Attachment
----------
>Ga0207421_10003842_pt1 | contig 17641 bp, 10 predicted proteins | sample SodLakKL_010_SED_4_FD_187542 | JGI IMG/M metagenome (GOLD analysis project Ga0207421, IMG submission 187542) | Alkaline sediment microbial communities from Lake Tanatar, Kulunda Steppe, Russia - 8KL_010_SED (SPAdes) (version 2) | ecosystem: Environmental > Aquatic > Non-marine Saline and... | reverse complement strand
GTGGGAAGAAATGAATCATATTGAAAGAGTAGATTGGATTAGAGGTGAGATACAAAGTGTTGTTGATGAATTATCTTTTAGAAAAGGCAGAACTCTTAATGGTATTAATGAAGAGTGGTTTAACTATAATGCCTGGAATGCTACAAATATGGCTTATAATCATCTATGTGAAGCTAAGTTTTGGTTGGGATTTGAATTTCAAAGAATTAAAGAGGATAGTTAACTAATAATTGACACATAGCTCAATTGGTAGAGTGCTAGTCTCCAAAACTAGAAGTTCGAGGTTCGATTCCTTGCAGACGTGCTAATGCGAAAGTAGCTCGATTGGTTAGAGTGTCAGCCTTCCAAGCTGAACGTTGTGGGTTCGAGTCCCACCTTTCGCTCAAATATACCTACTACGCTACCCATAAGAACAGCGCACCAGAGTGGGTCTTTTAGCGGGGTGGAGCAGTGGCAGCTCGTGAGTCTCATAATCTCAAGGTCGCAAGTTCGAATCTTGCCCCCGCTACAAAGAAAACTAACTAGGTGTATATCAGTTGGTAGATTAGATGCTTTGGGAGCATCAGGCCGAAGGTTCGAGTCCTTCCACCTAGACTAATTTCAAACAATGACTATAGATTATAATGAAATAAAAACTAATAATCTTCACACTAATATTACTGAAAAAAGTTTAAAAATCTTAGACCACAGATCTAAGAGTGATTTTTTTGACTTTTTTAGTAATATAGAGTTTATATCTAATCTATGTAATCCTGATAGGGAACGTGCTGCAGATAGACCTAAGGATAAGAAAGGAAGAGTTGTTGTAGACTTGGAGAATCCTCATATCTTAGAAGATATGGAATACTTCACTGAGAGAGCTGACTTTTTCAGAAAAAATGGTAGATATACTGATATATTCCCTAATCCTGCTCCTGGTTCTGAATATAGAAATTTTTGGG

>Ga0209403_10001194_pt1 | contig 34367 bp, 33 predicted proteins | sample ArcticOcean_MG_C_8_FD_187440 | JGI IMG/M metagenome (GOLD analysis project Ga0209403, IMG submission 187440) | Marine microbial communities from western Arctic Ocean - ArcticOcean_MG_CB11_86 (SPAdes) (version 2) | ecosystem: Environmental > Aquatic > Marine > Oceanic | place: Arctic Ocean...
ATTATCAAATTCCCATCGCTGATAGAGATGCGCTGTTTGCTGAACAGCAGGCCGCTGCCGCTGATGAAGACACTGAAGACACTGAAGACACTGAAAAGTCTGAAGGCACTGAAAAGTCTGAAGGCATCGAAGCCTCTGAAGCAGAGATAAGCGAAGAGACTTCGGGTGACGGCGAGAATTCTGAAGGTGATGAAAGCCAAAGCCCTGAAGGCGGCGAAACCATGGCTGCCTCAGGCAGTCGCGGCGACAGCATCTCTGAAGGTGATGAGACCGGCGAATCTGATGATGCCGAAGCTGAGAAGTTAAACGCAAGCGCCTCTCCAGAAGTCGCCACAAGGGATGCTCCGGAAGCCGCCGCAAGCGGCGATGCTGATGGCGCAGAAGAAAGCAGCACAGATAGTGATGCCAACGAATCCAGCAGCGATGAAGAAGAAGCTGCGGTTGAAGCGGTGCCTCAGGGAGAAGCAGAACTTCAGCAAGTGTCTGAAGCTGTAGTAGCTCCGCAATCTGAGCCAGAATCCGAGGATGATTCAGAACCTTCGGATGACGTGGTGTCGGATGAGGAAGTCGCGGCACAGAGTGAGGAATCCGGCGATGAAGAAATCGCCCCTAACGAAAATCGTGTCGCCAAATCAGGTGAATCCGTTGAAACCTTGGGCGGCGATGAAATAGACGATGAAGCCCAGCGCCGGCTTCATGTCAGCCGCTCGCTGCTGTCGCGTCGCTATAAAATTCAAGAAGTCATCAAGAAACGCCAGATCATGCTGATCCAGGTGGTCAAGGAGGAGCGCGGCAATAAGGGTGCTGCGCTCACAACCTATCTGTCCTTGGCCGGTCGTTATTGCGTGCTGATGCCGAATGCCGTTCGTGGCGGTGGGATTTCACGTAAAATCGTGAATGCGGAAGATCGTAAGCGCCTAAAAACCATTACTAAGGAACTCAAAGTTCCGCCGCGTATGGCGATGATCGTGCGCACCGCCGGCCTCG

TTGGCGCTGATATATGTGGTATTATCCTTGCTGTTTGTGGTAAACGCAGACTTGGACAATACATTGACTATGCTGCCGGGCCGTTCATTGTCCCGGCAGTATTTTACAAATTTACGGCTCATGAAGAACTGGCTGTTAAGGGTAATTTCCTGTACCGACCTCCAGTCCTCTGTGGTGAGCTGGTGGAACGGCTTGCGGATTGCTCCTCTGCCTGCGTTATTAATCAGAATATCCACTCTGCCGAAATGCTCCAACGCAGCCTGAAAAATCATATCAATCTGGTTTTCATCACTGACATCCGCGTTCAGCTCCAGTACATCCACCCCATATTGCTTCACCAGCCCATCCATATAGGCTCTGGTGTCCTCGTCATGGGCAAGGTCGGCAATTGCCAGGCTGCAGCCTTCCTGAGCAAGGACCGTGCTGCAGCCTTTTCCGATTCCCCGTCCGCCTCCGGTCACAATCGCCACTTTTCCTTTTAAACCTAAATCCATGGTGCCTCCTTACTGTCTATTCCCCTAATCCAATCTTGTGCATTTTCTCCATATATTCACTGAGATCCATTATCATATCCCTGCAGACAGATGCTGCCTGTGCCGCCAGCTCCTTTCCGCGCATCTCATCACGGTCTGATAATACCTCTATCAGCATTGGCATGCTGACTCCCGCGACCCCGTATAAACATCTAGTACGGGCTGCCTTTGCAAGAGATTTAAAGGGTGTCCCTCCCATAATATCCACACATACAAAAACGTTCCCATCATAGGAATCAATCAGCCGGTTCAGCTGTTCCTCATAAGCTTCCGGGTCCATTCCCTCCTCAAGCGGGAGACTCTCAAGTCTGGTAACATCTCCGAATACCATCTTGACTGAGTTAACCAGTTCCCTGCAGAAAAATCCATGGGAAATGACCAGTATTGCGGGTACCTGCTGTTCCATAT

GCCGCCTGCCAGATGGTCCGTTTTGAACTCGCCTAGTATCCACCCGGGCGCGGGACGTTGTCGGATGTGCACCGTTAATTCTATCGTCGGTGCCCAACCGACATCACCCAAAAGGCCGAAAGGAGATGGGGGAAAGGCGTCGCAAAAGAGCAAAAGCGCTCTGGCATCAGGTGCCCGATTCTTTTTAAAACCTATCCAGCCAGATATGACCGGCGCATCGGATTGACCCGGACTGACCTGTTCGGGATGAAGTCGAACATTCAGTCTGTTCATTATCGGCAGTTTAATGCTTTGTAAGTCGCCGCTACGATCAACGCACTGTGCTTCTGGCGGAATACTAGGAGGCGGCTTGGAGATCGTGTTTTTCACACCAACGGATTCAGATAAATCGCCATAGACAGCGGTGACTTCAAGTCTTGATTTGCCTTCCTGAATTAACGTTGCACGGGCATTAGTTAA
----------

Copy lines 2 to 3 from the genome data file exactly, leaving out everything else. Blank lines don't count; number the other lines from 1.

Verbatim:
GTGGGAAGAAATGAATCATATTGAAAGAGTAGATTGGATTAGAGGTGAGATACAAAGTGTTGTTGATGAATTATCTTTTAGAAAAGGCAGAACTCTTAATGGTATTAATGAAGAGTGGTTTAACTATAATGCCTGGAATGCTACAAATATGGCTTATAATCATCTATGTGAAGCTAAGTTTTGGTTGGGATTTGAATTTCAAAGAATTAAAGAGGATAGTTAACTAATAATTGACACATAGCTCAATTGGTAGAGTGCTAGTCTCCAAAACTAGAAGTTCGAGGTTCGATTCCTTGCAGACGTGCTAATGCGAAAGTAGCTCGATTGGTTAGAGTGTCAGCCTTCCAAGCTGAACGTTGTGGGTTCGAGTCCCACCTTTCGCTCAAATATACCTACTACGCTACCCATAAGAACAGCGCACCAGAGTGGGTCTTTTAGCGGGGTGGAGCAGTGGCAGCTCGTGAGTCTCATAATCTCAAGGTCGCAAGTTCGAATCTTGCCCCCGCTACAAAGAAAACTAACTAGGTGTATATCAGTTGGTAGATTAGATGCTTTGGGAGCATCAGGCCGAAGGTTCGAGTCCTTCCACCTAGACTAATTTCAAACAATGACTATAGATTATAATGAAATAAAAACTAATAATCTTCACACTAATATTACTGAAAAAAGTTTAAAAATCTTAGACCACAGATCTAAGAGTGATTTTTTTGACTTTTTTAGTAATATAGAGTTTATATCTAATCTATGTAATCCTGATAGGGAACGTGCTGCAGATAGACCTAAGGATAAGAAAGGAAGAGTTGTTGTAGACTTGGAGAATCCTCATATCTTAGAAGATATGGAATACTTCACTGAGAGAGCTGACTTTTTCAGAAAAAATGGTAGATATACTGATATATTCCCTAATCCTGCTCCTGGTTCTGAATATAGAAATTTTTGGG

>Ga0209403_10001194_pt1 | contig 34367 bp, 33 predicted proteins | sample ArcticOcean_MG_C_8_FD_187440 | JGI IMG/M metagenome (GOLD analysis project Ga0209403, IMG submission 187440) | Marine microbial communities from western Arctic Ocean - ArcticOcean_MG_CB11_86 (SPAdes) (version 2) | ecosystem: Environmental > Aquatic > Marine > Oceanic | place: Arctic Ocean...